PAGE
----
Telling people I’m a supporter of sustainable and ethical fashion, I’m usually met with a furrowed brow and a response of, “What’s that?” After explaining it involves designers, companies, and consumers valuing eco-friendly materials and production methods and ensures workers receive fair treatment and wages, I’m met with a gentle nod of understanding. In some cases, people wonder why anything needs to change or if it’s possible to be eco-friendly and treat workers fairly given current standards. Researching the differences between sustainable and ethical fashion to help people further grasp and support these concepts, I often wonder, why are the two industries separate? Why is it that some companies support either sustainable fashion or ethical fashion but not both? Is it necessary to choose?
Before I continue, let me first explain the differences between sustainable and ethical fashion. Sustainable fashion focuses on using materials that cause little or no harm to the environment (such as organic or recycled), production methods that reduce waste, and finding ways to create fewer collections to deter over-consumption. Ethical fashion places emphasis on fair wages and treatment of workers, providing business trainings to empower artisans, and preservation of traditional handicrafts. You can also get a more in-depth look at the conversation of these definitions from Fashionhedge’s post “Ethical Fashion vs. Sustainable Fashion: What is the Difference?” which tells of other industry leaders’ concepts on these terms. Both sustainable fashion and ethical fashion offer great characteristics to aspire to, but is one better than the other?
While some companies pick one aspect over another to focus on, I fail to see how both sustainable and ethical fashion don’t intersect and overlap with one another. Ensuring workers are treated fairly and safely, as ethical fashion strives to do, means a company should find materials that aren’t dangerous or toxic, which is where sustainable fashion steps in. While a company may use eco-friendly production methods and reduce waste, how can the eco-friendly improvements not extend to current working conditions? Because of fashion both the environment and humanity have suffered. Protecting people and the Earth are equal and necessary actions.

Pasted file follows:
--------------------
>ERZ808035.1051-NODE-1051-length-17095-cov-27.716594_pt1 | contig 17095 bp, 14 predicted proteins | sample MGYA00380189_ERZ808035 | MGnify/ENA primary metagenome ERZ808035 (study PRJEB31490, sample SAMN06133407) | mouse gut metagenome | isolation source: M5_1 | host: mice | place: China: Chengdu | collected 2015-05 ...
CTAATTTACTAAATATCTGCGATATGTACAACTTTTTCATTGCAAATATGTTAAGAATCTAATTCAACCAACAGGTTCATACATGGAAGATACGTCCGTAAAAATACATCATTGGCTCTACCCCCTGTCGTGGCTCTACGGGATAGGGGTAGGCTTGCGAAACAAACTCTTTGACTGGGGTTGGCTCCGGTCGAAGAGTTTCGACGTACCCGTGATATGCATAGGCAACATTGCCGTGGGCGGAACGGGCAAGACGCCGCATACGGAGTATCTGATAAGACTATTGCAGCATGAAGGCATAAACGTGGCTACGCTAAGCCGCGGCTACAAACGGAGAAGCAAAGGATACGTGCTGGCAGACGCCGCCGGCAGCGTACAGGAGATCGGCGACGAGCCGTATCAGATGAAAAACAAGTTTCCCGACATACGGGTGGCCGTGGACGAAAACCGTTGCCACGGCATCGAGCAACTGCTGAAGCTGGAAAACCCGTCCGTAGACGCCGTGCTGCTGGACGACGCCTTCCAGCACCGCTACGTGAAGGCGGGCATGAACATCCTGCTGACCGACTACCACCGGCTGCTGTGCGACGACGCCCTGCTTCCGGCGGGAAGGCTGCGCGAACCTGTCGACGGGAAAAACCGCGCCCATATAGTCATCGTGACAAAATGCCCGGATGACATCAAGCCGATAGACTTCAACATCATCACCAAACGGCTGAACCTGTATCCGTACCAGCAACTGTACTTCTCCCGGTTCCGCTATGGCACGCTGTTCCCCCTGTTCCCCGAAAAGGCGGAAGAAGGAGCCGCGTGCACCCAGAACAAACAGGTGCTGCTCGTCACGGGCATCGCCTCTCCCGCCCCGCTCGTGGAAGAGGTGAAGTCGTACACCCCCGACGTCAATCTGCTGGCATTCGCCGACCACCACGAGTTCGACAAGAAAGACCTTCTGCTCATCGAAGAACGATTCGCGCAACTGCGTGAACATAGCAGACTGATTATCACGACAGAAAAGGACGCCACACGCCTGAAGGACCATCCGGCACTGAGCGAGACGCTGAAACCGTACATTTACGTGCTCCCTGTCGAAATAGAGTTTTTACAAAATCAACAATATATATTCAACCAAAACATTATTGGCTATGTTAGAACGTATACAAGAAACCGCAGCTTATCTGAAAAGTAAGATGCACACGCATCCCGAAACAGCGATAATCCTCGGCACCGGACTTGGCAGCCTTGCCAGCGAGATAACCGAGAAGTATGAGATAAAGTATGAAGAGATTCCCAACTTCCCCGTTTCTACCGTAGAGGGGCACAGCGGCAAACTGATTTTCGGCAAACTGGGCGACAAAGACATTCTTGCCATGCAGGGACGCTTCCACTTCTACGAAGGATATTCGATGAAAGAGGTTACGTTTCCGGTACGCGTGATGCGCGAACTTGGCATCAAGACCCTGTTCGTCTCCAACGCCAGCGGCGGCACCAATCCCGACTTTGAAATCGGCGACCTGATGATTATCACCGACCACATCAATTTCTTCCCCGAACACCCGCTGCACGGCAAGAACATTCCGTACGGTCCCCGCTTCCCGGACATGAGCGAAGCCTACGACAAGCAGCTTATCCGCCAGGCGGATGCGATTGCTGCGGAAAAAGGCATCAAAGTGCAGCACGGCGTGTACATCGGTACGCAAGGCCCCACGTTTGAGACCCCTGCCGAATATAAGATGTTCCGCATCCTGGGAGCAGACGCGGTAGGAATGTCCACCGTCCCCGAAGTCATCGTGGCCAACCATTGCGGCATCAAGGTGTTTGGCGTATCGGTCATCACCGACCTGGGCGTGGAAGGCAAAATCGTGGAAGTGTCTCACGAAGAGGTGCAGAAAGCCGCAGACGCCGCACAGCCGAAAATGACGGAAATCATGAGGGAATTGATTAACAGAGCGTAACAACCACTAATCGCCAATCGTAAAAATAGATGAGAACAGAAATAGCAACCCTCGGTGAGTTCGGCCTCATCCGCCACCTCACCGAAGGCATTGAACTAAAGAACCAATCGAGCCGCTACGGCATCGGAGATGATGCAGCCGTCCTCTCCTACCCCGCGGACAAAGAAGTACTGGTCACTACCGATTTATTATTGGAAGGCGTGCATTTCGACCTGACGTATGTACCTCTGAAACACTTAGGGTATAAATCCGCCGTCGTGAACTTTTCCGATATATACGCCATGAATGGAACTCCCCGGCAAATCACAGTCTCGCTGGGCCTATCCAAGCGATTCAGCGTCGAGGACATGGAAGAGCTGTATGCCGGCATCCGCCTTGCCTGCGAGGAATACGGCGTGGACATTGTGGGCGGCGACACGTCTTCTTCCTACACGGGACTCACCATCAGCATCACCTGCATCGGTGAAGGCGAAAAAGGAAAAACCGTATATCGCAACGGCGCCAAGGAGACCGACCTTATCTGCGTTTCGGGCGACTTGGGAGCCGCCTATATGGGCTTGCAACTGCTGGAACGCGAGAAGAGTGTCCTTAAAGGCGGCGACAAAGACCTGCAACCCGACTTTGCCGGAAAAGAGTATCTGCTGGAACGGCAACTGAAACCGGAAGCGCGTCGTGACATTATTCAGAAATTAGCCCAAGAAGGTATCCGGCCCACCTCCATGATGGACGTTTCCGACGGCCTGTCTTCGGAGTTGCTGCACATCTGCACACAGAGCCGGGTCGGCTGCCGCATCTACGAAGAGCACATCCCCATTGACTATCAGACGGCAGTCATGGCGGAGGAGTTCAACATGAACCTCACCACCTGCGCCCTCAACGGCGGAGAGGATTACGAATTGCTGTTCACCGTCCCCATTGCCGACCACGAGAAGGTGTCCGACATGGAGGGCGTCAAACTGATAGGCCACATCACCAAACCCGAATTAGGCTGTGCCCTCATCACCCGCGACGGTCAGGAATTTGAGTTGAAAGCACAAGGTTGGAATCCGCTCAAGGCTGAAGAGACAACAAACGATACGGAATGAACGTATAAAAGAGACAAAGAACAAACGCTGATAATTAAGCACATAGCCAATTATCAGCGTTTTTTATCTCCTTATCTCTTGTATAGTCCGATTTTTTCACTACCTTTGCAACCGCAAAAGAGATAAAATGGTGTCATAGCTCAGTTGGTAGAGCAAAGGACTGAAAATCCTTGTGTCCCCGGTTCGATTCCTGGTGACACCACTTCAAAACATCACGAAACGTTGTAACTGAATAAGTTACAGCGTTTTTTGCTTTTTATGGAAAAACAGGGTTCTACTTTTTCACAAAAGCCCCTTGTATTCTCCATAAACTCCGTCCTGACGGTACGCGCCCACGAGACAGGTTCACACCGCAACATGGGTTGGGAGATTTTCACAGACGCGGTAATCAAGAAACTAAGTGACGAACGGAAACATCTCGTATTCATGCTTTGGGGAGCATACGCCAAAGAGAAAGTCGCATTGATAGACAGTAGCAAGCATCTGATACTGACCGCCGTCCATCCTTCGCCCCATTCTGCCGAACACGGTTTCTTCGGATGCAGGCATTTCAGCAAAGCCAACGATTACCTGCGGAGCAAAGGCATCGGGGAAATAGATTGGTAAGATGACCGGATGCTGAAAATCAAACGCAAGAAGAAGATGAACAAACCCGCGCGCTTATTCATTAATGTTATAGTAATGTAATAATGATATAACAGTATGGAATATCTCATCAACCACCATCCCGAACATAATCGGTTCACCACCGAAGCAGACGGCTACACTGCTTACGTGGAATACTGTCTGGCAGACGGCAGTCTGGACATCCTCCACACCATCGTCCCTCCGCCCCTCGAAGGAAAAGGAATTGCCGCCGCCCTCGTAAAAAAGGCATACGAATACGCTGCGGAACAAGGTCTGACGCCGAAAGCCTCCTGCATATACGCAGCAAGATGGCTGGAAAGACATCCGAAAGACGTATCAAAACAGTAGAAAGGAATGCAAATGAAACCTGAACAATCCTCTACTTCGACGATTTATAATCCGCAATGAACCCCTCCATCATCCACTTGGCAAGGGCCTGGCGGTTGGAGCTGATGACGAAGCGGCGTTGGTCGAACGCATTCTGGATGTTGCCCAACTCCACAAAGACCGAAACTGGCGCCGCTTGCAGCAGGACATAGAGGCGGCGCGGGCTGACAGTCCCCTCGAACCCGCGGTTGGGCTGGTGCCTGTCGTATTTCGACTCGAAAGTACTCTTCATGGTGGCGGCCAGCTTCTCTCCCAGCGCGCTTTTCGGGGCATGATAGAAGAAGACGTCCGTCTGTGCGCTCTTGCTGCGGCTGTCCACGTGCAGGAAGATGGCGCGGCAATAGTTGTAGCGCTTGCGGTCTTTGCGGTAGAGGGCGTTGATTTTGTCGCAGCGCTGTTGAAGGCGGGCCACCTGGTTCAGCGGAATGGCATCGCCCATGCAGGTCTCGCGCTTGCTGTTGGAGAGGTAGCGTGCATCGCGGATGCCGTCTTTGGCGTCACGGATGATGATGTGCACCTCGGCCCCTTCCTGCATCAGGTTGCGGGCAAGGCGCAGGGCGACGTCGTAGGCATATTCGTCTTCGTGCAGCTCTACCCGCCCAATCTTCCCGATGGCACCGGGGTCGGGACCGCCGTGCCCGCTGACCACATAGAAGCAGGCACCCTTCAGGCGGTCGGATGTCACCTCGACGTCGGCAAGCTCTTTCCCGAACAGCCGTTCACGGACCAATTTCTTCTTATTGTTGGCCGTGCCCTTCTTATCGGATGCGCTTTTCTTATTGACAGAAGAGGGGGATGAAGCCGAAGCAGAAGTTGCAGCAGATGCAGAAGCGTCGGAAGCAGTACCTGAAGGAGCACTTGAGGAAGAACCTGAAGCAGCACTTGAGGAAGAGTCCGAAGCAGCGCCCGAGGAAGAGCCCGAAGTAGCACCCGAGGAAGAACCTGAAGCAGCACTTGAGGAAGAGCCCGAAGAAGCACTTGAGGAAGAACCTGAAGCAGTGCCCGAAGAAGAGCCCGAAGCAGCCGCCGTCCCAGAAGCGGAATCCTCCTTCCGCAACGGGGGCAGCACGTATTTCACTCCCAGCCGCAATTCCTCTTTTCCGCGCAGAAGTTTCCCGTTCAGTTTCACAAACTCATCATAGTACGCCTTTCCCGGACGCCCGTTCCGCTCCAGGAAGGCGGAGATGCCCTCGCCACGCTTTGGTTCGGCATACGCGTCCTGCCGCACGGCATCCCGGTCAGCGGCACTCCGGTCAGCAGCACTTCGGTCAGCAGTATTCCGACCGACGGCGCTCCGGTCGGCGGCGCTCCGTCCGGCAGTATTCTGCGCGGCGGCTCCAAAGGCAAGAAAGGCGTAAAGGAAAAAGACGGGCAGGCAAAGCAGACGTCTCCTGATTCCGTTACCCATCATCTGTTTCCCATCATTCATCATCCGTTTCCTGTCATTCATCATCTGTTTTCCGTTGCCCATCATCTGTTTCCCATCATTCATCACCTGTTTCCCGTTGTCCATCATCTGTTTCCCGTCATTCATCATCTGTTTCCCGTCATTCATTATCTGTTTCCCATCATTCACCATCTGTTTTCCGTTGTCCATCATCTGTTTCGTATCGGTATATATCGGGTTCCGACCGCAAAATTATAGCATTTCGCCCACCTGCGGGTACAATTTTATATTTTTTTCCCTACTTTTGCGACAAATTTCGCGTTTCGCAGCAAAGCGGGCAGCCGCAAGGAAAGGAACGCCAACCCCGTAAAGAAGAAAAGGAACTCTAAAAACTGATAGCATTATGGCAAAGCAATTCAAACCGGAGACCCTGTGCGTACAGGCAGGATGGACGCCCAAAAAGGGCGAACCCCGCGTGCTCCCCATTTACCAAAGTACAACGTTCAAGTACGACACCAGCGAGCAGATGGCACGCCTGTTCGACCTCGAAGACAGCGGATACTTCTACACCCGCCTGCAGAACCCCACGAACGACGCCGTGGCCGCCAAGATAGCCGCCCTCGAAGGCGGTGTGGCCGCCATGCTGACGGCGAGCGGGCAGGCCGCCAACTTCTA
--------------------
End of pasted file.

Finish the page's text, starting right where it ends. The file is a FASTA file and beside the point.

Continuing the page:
So, if a company doesn’t support both sustainable and ethical fashion, does that mean I don’t support it? Not necessarily. I’m in favor of companies that work towards changes in either direction. I realize there may be elements in the way of companies achieving both sustainability and ethical practices at the same time. I want to be understanding, but when I’ve seen companies who empower and treat their workers fairly as well as use techniques from ancient handicrafts that reduce the use of toxic chemicals in favor of natural and eco-friendly ones, I begin to think some companies just need to look harder. The journey may not be an easy one, but it seems sustainability and ethics go hand-in-hand. No company, product, or situation is perfect, but if we can improve on the system we have now, the better of we can be in the future.
Why do you think some fashion companies are either sustainable or ethical but not both? Although I’ve specifically written about sustainability and ethics, what other changes would you like to see in the fashion industry?